The questioner asks whether crushing an acorn is the same as cutting down a full-grown tree with a chain saw. It appears that the questioner is attempting to make the analogy that an acorn is not a tree in the same way that an embryo is not a person, and as such, killing an embryo is not the same thing as killing a person. The analogy, however, is a false one. An acorn is certainly not a tree. A tree is a fully developed plant and an acorn is an underdeveloped plant. However, both the acorn and the tree are by nature plants of a particular kind. If the acorn came from an oak tree, then it shares the same nature as the oak tree from which it came. Therefore, the difference is not an essential one, but merely accidental—a difference in development. In the same way, although an embryo is not a toddler, adolescent, or adult, it is by nature a human person. Additionally, I would add that an acorn has not yet germinated. This further shows the weakness of the analogy. There is no human equivalent to pollination and germination. I don't rake oak trees out of my yard when I collect acorns, but I would argue that I certainly pull up oak trees when I pull up the sprouts.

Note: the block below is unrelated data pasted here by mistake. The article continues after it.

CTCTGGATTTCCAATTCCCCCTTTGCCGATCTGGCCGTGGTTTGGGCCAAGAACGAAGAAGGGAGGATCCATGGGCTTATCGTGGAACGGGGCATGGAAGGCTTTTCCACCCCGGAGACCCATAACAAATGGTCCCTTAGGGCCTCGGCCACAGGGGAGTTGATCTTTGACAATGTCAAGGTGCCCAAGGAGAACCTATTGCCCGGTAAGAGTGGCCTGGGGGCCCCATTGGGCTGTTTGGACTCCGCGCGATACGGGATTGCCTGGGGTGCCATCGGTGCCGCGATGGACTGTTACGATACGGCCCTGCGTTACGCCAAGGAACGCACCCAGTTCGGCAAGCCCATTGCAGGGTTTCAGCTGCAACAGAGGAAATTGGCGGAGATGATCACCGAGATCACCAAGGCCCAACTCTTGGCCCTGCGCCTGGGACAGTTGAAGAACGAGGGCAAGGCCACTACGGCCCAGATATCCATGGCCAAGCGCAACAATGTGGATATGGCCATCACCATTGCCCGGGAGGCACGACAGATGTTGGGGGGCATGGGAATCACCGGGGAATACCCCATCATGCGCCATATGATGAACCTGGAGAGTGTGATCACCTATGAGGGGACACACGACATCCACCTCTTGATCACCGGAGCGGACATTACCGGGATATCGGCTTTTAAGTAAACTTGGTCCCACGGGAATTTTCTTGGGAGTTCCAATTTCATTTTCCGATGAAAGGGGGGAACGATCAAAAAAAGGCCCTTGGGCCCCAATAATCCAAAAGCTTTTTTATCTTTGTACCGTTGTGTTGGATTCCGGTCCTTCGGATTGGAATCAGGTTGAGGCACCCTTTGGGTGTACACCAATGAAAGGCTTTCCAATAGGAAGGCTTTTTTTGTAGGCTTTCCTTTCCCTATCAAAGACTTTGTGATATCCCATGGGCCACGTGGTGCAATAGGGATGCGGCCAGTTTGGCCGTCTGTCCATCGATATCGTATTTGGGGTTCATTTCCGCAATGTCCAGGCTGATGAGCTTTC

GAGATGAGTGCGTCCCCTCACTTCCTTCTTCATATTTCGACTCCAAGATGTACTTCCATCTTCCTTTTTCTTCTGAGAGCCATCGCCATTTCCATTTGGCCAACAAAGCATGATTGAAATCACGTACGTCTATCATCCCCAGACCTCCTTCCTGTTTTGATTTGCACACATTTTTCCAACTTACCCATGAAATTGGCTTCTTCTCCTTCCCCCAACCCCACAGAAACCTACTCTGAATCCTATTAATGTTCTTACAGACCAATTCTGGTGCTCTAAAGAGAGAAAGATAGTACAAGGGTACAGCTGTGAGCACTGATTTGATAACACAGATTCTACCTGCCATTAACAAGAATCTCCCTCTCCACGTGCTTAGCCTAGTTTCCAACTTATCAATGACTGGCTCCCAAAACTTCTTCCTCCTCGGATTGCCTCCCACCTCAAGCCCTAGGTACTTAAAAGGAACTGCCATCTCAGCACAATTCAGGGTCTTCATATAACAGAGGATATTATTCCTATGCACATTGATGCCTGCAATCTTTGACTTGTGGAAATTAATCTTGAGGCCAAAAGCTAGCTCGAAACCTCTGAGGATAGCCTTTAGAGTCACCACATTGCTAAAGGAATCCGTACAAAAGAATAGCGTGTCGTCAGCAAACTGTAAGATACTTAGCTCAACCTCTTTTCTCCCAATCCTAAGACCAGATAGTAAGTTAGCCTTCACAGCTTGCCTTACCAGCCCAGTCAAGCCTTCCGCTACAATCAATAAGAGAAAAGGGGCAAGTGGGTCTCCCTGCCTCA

Now to the dilemma. Here we are confronted with having to make a choice between saving a four-month-old baby girl, and saving multiple embryos. If we accept the reasoning above, the 30 embryos are human persons. So, how do we resolve this dilemma? I think the best way to approach this scenario is to treat it as we do in circumstances that call for Triage. Triage is a process of sorting or selecting who can benefit most in a crisis situation . It is often used in emergency rooms, on battlefields, or at disaster sites when there is a real need to allocate resources and time. The process does not adjudicate based on status, age or gender but rather on the likelihood of benefit from immediate attention. The 30 embryos are most likely discarded or left over embryos from the reproductive process known as in vitro-fertilization (IVF). [IVF poses multiple ethical problems, at least as it is currently practiced.] They will probably never be implanted and allowed to develop further. In short, they are doomed whether or not they are saved from the impending disaster presented in the scenario. However, the four-month-old baby girl will clearly benefit from my saving her. Therefore, I would choose to save the baby girl.

Saturday, January 23, 2010

End-of-Life Ethics Question

This was originally posted in response to a question raised by a listener on a radio broadcast of the show Sound Rezn. Follow this link to the show's blog where my original response was posted: